Annual Reviews

Each year we now produce an 'Annual Review' for Friends and Members, which incorporates a summary of our formal Year-end Report, plus what we hope are some interesting highlights of the year in question.

Previous Annual Reviews can be downloaded here:

2020 Annual Review

2019 Annual Review

2018 Annual Review

2017 Annual Review

2016 Annual Review

2015 Annual Review

2014 Annual Review

2013 Annual Review

Members and Friends are sent these annual reviews as soon as they are produced each summer, and have an opportunity to attend our AGM each October and raise any issues.

If you would like to become a Friend, you can read more on our Join Us page, and then complete the application form.


News from the Down prev  :  next

Major works starting in 2012

In 2009 a non-invasive archaeological survey, commissioned by English Heritage, confirmed the presence of a Middle Neolithic (2400 – 3000 BC) Causewayed Enclosure around the 60m contour of Little Trees Hill. The site was Scheduled in 1994 on the basis of 1950/60 B&W aerial photographs, by which time Magog Wood had been planted alongside the 19th century Shelter Belt giving the now familiar treed skyline across Magog Down. These Enclosures are rare with just five in East Anglia and 50 – 70 nationally.

Working with English Heritage and The Forestry Commission Magog Trust will remove 0.5ha of Magog Wood and part of the Shelter Belt to protect this ancient structure from further damage. Once the trees are removed, the surface, high nutrient leaf litter will be removed before grass is sown. Native species such as Wild Thyme and Purple Milk-vetch, recorded but since lost from Colin’s Bank, will be re-introduced in the process of re-establishing the floristic chalk grassland first recorded in the 1600s through to Enclosure in the 19th century.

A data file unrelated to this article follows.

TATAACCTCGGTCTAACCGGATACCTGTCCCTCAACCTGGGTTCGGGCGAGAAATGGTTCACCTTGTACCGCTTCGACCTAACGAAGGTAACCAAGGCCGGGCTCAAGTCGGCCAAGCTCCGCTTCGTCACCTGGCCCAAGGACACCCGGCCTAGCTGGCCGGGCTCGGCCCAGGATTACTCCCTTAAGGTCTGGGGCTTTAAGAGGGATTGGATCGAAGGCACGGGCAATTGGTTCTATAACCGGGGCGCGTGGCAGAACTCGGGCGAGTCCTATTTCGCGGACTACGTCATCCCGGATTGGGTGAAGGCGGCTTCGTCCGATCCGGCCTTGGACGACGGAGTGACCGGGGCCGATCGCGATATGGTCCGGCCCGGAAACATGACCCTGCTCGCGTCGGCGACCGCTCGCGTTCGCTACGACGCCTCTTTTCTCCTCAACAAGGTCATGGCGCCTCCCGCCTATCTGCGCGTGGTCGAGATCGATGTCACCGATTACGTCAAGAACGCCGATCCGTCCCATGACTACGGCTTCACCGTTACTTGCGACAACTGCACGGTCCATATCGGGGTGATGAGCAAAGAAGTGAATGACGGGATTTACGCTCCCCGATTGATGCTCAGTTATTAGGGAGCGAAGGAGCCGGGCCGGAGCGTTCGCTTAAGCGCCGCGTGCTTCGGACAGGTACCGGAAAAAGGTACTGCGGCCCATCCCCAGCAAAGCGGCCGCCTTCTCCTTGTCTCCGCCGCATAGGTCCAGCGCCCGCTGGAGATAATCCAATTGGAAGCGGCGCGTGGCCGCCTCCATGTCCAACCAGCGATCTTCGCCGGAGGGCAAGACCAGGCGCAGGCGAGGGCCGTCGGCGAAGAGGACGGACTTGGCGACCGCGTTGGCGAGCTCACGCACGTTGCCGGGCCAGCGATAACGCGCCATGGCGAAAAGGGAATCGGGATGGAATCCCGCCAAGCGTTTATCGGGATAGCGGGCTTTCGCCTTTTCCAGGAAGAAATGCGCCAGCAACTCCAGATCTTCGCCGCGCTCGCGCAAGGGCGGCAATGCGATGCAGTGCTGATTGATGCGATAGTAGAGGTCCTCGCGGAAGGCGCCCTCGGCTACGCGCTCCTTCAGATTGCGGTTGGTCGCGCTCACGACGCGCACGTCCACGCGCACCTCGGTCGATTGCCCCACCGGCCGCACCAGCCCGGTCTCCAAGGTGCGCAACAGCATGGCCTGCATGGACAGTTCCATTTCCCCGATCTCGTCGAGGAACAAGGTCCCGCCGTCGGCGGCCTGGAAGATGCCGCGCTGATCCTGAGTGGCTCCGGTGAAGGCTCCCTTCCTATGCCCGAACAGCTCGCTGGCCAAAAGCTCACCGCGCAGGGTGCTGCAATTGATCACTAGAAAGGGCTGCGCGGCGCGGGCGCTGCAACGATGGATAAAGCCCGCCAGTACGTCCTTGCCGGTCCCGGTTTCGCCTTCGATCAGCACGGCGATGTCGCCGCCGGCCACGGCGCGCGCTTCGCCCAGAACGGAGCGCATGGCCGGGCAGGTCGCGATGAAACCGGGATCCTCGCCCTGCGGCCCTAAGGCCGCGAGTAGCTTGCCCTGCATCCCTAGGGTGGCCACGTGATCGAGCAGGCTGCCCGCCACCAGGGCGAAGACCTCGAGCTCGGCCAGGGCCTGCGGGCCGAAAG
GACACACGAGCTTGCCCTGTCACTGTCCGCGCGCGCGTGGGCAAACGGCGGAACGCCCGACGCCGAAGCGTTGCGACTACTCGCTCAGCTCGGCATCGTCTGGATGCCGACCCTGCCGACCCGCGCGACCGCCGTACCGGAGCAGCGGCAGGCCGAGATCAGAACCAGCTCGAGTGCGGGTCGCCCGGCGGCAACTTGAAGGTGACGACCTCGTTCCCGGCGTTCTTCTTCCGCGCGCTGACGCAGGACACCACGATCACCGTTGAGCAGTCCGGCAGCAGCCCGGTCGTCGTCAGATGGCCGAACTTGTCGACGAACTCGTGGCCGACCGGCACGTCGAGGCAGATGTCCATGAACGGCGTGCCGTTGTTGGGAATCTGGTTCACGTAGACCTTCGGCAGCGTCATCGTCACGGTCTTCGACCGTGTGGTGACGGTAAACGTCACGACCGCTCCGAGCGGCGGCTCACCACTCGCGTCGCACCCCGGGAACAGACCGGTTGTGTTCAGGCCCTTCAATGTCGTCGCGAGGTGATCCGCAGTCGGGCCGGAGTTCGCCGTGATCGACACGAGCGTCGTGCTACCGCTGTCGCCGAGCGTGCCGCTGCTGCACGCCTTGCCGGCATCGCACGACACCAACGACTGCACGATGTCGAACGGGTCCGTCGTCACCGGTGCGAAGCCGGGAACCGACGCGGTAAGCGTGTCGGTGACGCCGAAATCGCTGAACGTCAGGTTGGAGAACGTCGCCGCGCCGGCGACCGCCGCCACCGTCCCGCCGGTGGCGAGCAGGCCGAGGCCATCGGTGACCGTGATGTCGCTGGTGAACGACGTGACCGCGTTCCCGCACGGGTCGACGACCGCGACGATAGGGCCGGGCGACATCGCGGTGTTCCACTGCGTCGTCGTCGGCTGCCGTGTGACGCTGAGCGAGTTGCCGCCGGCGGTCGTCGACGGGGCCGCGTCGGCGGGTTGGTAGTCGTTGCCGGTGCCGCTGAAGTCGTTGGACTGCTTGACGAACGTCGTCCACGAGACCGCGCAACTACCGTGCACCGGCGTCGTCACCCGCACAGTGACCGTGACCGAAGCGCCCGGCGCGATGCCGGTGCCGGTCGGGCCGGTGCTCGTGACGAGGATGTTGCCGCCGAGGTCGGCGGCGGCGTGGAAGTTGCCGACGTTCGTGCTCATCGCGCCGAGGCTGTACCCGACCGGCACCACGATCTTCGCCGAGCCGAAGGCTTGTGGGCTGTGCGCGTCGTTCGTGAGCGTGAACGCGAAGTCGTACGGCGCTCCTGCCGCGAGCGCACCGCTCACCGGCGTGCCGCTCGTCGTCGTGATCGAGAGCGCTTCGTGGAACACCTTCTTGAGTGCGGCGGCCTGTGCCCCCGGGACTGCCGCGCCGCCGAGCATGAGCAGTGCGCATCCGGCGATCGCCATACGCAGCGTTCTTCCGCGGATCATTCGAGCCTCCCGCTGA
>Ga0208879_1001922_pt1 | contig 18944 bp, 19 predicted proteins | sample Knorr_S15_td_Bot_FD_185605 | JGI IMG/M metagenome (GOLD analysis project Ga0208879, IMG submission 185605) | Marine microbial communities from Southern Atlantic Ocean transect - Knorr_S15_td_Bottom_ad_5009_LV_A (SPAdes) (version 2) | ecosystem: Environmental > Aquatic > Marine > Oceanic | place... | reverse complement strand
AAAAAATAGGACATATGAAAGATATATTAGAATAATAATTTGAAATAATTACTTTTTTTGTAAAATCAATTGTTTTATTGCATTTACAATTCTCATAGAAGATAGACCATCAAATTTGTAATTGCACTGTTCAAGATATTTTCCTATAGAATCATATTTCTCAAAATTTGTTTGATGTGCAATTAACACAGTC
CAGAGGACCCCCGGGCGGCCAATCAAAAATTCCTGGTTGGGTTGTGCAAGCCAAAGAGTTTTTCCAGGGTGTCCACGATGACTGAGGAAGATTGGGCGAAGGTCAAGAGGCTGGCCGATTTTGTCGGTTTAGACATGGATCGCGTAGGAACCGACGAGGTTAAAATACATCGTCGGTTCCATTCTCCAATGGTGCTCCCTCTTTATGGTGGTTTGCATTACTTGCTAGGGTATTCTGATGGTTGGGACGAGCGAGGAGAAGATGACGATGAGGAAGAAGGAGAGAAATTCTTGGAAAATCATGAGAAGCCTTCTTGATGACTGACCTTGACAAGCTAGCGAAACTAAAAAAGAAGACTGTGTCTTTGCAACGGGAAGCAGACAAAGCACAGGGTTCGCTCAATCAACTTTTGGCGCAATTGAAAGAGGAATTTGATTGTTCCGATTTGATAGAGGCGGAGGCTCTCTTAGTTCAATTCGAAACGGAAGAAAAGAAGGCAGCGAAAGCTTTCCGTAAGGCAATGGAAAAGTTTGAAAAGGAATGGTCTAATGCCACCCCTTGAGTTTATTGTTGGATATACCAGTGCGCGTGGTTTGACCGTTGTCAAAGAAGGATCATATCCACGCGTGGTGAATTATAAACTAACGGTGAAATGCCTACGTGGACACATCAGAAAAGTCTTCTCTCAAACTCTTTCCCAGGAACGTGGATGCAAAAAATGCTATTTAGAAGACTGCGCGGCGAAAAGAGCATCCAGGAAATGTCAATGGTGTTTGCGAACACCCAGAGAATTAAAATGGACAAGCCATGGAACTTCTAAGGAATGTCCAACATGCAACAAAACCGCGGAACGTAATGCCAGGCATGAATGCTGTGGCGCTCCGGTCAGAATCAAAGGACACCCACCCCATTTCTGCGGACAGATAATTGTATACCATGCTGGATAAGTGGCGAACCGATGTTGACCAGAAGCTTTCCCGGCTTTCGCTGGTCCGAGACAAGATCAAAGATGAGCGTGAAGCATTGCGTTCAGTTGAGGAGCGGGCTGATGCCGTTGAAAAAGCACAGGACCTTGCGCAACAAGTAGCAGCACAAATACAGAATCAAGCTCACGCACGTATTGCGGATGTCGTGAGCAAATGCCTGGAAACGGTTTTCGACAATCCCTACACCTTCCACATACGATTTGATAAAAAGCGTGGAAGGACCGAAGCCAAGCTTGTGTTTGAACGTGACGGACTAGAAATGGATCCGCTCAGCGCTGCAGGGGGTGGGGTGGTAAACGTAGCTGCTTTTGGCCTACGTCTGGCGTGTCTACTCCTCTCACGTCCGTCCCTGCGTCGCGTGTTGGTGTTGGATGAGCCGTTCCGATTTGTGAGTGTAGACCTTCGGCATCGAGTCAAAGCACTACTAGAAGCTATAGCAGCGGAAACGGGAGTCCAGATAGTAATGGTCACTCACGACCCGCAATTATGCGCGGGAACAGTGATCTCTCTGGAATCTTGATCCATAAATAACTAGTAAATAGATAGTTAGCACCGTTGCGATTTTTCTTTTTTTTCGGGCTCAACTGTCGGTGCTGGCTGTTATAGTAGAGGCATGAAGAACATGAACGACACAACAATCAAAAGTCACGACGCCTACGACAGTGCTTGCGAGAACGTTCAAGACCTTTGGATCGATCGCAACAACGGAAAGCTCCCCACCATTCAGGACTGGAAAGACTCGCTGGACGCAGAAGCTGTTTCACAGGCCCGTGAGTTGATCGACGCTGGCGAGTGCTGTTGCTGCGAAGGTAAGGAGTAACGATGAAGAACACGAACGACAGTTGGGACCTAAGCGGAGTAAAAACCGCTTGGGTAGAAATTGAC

On the South slope, changes to the sheep paddocks will redirect the off-lead path below the 60m contour. The slope and Colin’s Bank will merge into one area. This will be closed occasionally to allow sheep grazing.

This work will dramatically change the skyline of Magog Down reflecting the historic dominance of the Bronze Age Bowl Barrow atop Little Trees Hill.

It was certainly not foreseen, when we bought the land 21 years ago, that we would be custodians of sites of the ancient peoples of this land, but are privileged to be able to maintain it so that evidence of our past will remain for generations in the future. We aim to do this without detracting from the enjoyment of those using the site while, at the same time, enhancing the natural aspects of the living environment for flora and fauna.

September 2011


Old Newsletters

Up until 2011 we produced a twice-yearly Newsletter, and you can still download copies of some of these here:

pdf_logo_smallSpring/Summer 2011

pdf_logo_smallAutumn/Winter 2010

Spring 2010

Autumn/Winter 2009

Spring 2009

In 2011 the re-designed website was launched, and so the decision was taken to stop producing these Newsletters, and instead to use this website as the main means of communication for news and articles of interest.

This move away from a regular Newsletter meant that more of the Members' and Friends' subscriptions could be spent directly on the costs of upkeep and husbandry on the Down.

We would love every regular visitor to Magog Down to help support its upkeep by becoming a Friend. Read more on our Join Us page, and then complete the application form.